HSMC can work with you, the Alarm Dealer, to establish practices wherein we would arrange the customer’s call list priorities to reflect a “Multiple Call Cancellation Procedure.” This would entail making a second (or third or fourth, etc.) call to additional telephone numbers at the time of an alarm activation before requesting a response from law enforcement agencies.

For homeowners, many inadvertent alarm activations take place when leaving the home. A secondary call to their cell number, for instance, will allow them to return to the property and reset the alarm. For business owners, alarms occur as employees leave the property or are caused by after-hours cleaning and service personnel. A call to the owner’s cell phone, or home number, gives the business owner an opportunity to cancel the activation. In both instances, the “Multiple Call Cancellation Procedure” would have eliminated the request for police response.

The normal practice is to dispatch the authorities and then to contact the key holder(s). In many instances, however, the key holder knows the cause of the alarm and recognizes that the situation does not require police response. Unfortunately, when we call back the Police Department to abort the run, the P.D. might not be able to cancel – thus causing extra work for their department and possibly creating false alarm charges for the customer!

Studies have shown that when an Alarm Dealer endorses the “Multiple Call Cancellation Procedure” protocols, 40 - 50 percent of the alarm signals, that traditionally would have been dispatched under typical “premises only” verification, did not need to be dispatched because the signal was verified by a contact on the second call.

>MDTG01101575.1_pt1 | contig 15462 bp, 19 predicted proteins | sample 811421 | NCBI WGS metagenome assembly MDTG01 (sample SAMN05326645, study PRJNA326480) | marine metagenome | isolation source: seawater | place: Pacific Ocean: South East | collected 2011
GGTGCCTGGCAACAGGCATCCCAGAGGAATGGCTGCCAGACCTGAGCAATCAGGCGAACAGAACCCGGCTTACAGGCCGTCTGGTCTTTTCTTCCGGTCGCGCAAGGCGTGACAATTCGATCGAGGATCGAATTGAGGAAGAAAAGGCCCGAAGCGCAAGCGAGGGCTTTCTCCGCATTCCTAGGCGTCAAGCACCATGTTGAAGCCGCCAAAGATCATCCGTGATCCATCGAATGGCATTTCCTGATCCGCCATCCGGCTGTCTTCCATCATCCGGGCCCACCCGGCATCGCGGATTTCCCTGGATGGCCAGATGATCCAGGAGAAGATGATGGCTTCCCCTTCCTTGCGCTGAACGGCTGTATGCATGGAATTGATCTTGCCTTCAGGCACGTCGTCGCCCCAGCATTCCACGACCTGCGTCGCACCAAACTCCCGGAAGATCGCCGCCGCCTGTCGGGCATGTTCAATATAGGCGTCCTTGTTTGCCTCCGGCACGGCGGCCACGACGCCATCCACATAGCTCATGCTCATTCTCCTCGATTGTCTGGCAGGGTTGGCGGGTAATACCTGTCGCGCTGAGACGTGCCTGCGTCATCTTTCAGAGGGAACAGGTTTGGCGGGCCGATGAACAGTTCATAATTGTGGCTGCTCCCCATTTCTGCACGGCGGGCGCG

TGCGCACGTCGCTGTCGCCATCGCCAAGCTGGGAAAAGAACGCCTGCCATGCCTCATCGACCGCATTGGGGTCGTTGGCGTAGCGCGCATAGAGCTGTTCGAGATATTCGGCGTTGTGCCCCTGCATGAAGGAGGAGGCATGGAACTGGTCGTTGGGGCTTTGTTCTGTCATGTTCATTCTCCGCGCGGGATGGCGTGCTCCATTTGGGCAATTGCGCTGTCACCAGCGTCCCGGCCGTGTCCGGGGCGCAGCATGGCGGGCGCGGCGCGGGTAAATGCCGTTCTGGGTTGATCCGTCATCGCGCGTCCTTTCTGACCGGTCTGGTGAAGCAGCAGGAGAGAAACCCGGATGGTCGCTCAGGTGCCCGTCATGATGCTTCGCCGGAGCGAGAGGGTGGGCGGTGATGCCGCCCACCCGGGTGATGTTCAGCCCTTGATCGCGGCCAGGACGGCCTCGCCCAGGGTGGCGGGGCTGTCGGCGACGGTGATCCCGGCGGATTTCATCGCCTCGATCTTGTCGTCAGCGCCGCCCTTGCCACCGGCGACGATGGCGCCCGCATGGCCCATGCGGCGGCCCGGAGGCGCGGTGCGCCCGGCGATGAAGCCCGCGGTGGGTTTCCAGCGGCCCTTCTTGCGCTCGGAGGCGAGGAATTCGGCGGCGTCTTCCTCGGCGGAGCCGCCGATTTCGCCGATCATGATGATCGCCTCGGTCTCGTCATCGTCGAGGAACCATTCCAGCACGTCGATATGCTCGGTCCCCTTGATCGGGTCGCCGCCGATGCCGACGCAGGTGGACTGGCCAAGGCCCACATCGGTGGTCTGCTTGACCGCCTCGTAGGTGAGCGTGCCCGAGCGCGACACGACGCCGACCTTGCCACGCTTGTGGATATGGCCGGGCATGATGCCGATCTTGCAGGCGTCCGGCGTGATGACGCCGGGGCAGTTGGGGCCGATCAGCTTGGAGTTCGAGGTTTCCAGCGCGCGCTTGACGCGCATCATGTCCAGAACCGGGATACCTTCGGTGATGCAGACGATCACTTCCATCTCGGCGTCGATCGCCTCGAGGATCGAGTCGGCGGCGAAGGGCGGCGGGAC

This process, of applying “Multiple Call Cancellation Procedures” for burglary codes (as an example), can be done “globally” for all of your customers, or can be applied to individual customers only. Either way, this proactive procedure will reduce alarm dispatches significantly.

4. Standardize Authorized Passcodes Using Keypad Pin Numbers

Consider standardizing the verification process for your customers by using the “Arm/Disarm” number as their Authorized Passcode, or Personal Identification Numbers (PIN). This vital information, and any other Passcodes that the customer may be using, should be given to the Monitoring Central Station, when the account is placed on-line.

  • It might be helpful to maintain and control all “Arm/Disarm” codes in the alarm control panel for the customer.